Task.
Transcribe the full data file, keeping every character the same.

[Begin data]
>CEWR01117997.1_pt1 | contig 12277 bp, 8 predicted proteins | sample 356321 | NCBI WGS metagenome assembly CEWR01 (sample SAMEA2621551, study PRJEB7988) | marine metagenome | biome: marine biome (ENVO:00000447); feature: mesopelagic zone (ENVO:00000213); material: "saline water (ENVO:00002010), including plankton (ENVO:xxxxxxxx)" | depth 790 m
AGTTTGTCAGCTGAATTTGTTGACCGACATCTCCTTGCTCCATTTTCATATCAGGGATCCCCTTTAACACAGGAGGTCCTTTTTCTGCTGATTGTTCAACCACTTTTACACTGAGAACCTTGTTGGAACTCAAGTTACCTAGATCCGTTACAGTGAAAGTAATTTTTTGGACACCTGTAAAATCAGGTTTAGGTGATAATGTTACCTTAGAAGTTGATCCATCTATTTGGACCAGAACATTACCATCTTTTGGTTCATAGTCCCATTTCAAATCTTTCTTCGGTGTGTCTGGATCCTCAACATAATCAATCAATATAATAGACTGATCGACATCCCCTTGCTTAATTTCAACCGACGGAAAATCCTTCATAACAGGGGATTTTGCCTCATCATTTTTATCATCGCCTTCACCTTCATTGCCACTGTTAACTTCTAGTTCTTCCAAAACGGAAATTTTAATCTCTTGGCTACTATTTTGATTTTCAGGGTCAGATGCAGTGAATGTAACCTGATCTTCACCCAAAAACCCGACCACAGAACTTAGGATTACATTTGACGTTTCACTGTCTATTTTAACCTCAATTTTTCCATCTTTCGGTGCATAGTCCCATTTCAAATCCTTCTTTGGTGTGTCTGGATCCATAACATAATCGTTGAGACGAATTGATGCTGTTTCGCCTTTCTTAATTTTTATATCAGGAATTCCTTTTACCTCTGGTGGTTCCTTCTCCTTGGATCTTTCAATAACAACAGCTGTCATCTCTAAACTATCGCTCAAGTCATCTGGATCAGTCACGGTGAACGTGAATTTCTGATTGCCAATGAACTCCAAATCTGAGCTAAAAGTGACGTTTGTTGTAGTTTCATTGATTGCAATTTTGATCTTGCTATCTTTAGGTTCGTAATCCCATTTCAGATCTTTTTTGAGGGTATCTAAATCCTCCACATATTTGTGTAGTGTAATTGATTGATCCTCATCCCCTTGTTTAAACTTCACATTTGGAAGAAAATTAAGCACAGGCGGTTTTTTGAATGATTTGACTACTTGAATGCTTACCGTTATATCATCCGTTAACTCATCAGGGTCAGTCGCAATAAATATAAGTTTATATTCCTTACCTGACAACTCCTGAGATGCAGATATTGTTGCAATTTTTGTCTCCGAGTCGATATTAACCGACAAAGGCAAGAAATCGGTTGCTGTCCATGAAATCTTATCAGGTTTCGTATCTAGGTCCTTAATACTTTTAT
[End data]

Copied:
>CEWR01117997.1_pt1 | contig 12277 bp, 8 predicted proteins | sample 356321 | NCBI WGS metagenome assembly CEWR01 (sample SAMEA2621551, study PRJEB7988) | marine metagenome | biome: marine biome (ENVO:00000447); feature: mesopelagic zone (ENVO:00000213); material: "saline water (ENVO:00002010), including plankton (ENVO:xxxxxxxx)" | depth 790 m
AGTTTGTCAGCTGAATTTGTTGACCGACATCTCCTTGCTCCATTTTCATATCAGGGATCCCCTTTAACACAGGAGGTCCTTTTTCTGCTGATTGTTCAACCACTTTTACACTGAGAACCTTGTTGGAACTCAAGTTACCTAGATCCGTTACAGTGAAAGTAATTTTTTGGACACCTGTAAAATCAGGTTTAGGTGATAATGTTACCTTAGAAGTTGATCCATCTATTTGGACCAGAACATTACCATCTTTTGGTTCATAGTCCCATTTCAAATCTTTCTTCGGTGTGTCTGGATCCTCAACATAATCAATCAATATAATAGACTGATCGACATCCCCTTGCTTAATTTCAACCGACGGAAAATCCTTCATAACAGGGGATTTTGCCTCATCATTTTTATCATCGCCTTCACCTTCATTGCCACTGTTAACTTCTAGTTCTTCCAAAACGGAAATTTTAATCTCTTGGCTACTATTTTGATTTTCAGGGTCAGATGCAGTGAATGTAACCTGATCTTCACCCAAAAACCCGACCACAGAACTTAGGATTACATTTGACGTTTCACTGTCTATTTTAACCTCAATTTTTCCATCTTTCGGTGCATAGTCCCATTTCAAATCCTTCTTTGGTGTGTCTGGATCCATAACATAATCGTTGAGACGAATTGATGCTGTTTCGCCTTTCTTAATTTTTATATCAGGAATTCCTTTTACCTCTGGTGGTTCCTTCTCCTTGGATCTTTCAATAACAACAGCTGTCATCTCTAAACTATCGCTCAAGTCATCTGGATCAGTCACGGTGAACGTGAATTTCTGATTGCCAATGAACTCCAAATCTGAGCTAAAAGTGACGTTTGTTGTAGTTTCATTGATTGCAATTTTGATCTTGCTATCTTTAGGTTCGTAATCCCATTTCAGATCTTTTTTGAGGGTATCTAAATCCTCCACATATTTGTGTAGTGTAATTGATTGATCCTCATCCCCTTGTTTAAACTTCACATTTGGAAGAAAATTAAGCACAGGCGGTTTTTTGAATGATTTGACTACTTGAATGCTTACCGTTATATCATCCGTTAACTCATCAGGGTCAGTCGCAATAAATATAAGTTTATATTCCTTACCTGACAACTCCTGAGATGCAGATATTGTTGCAATTTTTGTCTCCGAGTCGATATTAACCGACAAAGGCAAGAAATCGGTTGCTGTCCATGAAATCTTATCAGGTTTCGTATCTAGGTCCTTAATACTTTTAT